In recent conversation with leaders, five common themes present:
- Feeling ‘exhausted’, ‘flat’ and ‘tired’
- Concern about their people’s state of wellbeing
- Anxiety over an uncertain future – economic, conflict, climate, covid, etc.
- Struggle to overcome daily grind and develop vision for the future
- Unsure how to reconnect and re-engage with purpose and passion
Who and how in fluid transitions?
What Alec Ross calls the Raging 2020s are upon us. While government, business and citizens face messy, uncertain transitions, leaders have been stuck behind their computers at home. In fact, most of humanity has been in a kind of solitary confinement – the worst form of torture – for eighteen months. Many are still locked down.
In times of threat and confusion, leadership is urgent. Yet, those leaders who could step up to the challenge are anxious, frustrated, and exhausted. What we need is courage, love, and enthusiasm for a hopeful and realistic vision.
McKinsey & Co have released an excellent article on building the new employee experience. Alec Ross describes the economic, political, and public risks. Azeem Azhar talks about the exponential nature of our times. Together, they scope out the emergent future and what is required from leadership.
The purpose of this article is to craft a practical plan for leaders to step back into the fray and find a way to reconnect their people and stakeholders with a meaningful vision. These practical steps suggest how you might rise to the challenge.
Understandably, many are feeling flat. Politicians and media have launched a sustained fear attack – alarming, threatening, and dominating. Fear gives way to frustration. Some act out in rage. Confronted by the futility of resistance, we simply submit and resign. This sustained freeze response is dangerous. It causes your fatigue and exhaustion. Unresolved one can sink into depression.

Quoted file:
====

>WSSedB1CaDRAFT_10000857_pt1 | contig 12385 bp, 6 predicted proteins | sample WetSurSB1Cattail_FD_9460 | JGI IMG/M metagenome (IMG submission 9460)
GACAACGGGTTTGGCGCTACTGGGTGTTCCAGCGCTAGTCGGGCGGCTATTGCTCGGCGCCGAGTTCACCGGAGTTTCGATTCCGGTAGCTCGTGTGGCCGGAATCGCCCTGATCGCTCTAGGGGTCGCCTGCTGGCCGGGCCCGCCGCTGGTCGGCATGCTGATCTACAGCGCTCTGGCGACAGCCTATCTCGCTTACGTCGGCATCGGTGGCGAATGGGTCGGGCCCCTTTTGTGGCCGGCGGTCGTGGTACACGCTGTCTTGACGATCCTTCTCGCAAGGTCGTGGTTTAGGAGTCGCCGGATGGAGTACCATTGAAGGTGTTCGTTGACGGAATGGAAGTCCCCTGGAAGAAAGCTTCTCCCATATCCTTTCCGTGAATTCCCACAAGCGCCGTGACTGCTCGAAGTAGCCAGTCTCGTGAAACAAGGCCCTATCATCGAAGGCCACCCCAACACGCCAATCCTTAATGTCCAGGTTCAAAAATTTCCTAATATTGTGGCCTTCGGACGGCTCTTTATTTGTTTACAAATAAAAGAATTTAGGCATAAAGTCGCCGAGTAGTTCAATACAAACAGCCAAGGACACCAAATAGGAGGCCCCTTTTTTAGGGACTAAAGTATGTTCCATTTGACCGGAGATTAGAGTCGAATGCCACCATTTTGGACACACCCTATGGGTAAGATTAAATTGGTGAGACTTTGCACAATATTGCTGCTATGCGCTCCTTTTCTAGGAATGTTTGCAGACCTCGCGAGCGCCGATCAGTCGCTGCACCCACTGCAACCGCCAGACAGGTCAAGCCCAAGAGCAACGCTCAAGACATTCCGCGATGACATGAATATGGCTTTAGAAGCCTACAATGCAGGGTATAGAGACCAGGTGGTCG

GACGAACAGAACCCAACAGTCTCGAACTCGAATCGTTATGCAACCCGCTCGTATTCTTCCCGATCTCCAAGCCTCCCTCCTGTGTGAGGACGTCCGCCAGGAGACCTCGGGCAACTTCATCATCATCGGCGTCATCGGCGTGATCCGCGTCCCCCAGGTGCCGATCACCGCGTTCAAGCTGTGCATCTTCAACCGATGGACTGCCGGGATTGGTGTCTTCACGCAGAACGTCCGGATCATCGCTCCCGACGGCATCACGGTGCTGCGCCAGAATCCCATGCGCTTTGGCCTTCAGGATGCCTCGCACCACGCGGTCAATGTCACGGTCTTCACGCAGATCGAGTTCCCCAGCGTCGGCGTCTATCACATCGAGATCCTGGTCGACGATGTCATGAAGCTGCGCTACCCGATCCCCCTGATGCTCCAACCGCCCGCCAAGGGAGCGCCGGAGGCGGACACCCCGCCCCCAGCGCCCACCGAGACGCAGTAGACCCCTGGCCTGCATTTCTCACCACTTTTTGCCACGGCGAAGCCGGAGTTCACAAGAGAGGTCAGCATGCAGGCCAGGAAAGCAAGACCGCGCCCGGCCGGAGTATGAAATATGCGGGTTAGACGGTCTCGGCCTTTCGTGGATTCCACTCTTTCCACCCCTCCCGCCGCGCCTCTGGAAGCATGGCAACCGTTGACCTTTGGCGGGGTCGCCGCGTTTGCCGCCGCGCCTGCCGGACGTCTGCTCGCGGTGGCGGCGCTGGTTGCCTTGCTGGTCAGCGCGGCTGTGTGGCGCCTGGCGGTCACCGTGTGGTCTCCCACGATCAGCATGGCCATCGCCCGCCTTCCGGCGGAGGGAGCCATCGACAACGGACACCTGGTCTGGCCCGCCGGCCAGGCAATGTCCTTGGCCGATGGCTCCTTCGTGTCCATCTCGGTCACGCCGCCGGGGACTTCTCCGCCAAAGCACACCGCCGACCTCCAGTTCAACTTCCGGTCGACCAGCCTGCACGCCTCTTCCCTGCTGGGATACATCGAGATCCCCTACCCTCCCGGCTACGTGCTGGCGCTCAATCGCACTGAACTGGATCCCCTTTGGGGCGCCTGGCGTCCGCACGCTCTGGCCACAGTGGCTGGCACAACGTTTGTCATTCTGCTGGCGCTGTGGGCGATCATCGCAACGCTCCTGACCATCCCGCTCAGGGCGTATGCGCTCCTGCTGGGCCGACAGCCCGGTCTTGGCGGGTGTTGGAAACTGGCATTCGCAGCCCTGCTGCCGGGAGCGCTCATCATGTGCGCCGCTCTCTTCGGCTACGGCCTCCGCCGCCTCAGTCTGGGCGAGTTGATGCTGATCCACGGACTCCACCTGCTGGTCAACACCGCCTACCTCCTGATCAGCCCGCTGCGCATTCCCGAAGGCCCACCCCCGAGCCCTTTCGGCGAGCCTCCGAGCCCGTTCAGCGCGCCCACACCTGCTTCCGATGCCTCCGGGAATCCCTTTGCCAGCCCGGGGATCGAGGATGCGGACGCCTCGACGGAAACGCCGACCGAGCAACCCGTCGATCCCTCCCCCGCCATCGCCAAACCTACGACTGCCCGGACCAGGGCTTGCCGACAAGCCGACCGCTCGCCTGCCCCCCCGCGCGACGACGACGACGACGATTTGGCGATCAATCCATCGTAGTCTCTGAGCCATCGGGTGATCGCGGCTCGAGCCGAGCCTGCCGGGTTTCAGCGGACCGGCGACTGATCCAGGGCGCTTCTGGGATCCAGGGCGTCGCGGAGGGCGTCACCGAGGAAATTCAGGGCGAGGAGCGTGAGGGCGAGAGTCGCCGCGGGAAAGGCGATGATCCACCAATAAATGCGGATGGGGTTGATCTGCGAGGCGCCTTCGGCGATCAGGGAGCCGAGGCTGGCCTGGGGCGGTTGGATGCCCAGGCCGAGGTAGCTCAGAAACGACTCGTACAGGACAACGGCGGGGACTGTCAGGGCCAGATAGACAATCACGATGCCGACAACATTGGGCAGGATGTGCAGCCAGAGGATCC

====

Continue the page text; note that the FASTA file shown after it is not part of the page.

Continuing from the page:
Effectively, you have hit the bottom of your resilience spiral. Bounce with determination and discipline. It can overwhelm you and your leadership team.
First, accept it, name it and bounce by reaching out to trusted connections. This may be your exercise, sleep, or meditation/prayer regime. Often, it is faster to talk it through with candour and courage. Reach out to a coach, respected family or even your colleagues. If concerned, see you doctor.
Second, establish a daily rhythm that allows you to engage fully, rest adequately and fill your resilience tank – physical, emotional, and mental. Include in this rhythm social connection with those who matter. Walk and talk, meet outside or have virtual coffee (or other).
Healing begins by deliberately getting your leadership team together on a regular basis. Some high functioning teams are meeting daily to secure this connection. Weekly is the minimum. Check how each executive is travelling. The CEO's primary responsibility is to secure the capacity of the executive team to take the next step.
The second priority is to allocate time to building a vision and a plan to create the future. It is easy to be overwhelmed by noise. Keep reactive work to a separate meeting. The primary job of leadership is to articulate a vision, demonstrate a reasonable plan and give your people hope. Even if you get it wrong, this is far preferable to leaving your people wallowing in uncertainty.
2. Concern for People